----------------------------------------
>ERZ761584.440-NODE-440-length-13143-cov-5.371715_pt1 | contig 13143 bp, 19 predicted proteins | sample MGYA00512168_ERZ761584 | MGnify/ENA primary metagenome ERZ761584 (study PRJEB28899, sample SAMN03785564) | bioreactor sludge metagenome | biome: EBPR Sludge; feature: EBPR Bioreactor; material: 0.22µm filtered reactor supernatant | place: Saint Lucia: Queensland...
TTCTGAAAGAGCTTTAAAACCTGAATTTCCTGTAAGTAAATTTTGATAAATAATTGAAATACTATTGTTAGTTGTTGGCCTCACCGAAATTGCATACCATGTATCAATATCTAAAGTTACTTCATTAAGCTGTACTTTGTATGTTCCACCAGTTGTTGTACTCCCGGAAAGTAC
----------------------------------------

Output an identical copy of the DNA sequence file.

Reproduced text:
>ERZ761584.440-NODE-440-length-13143-cov-5.371715_pt1 | contig 13143 bp, 19 predicted proteins | sample MGYA00512168_ERZ761584 | MGnify/ENA primary metagenome ERZ761584 (study PRJEB28899, sample SAMN03785564) | bioreactor sludge metagenome | biome: EBPR Sludge; feature: EBPR Bioreactor; material: 0.22µm filtered reactor supernatant | place: Saint Lucia: Queensland...
TTCTGAAAGAGCTTTAAAACCTGAATTTCCTGTAAGTAAATTTTGATAAATAATTGAAATACTATTGTTAGTTGTTGGCCTCACCGAAATTGCATACCATGTATCAATATCTAAAGTTACTTCATTAAGCTGTACTTTGTATGTTCCACCAGTTGTTGTACTCCCGGAAAGTAC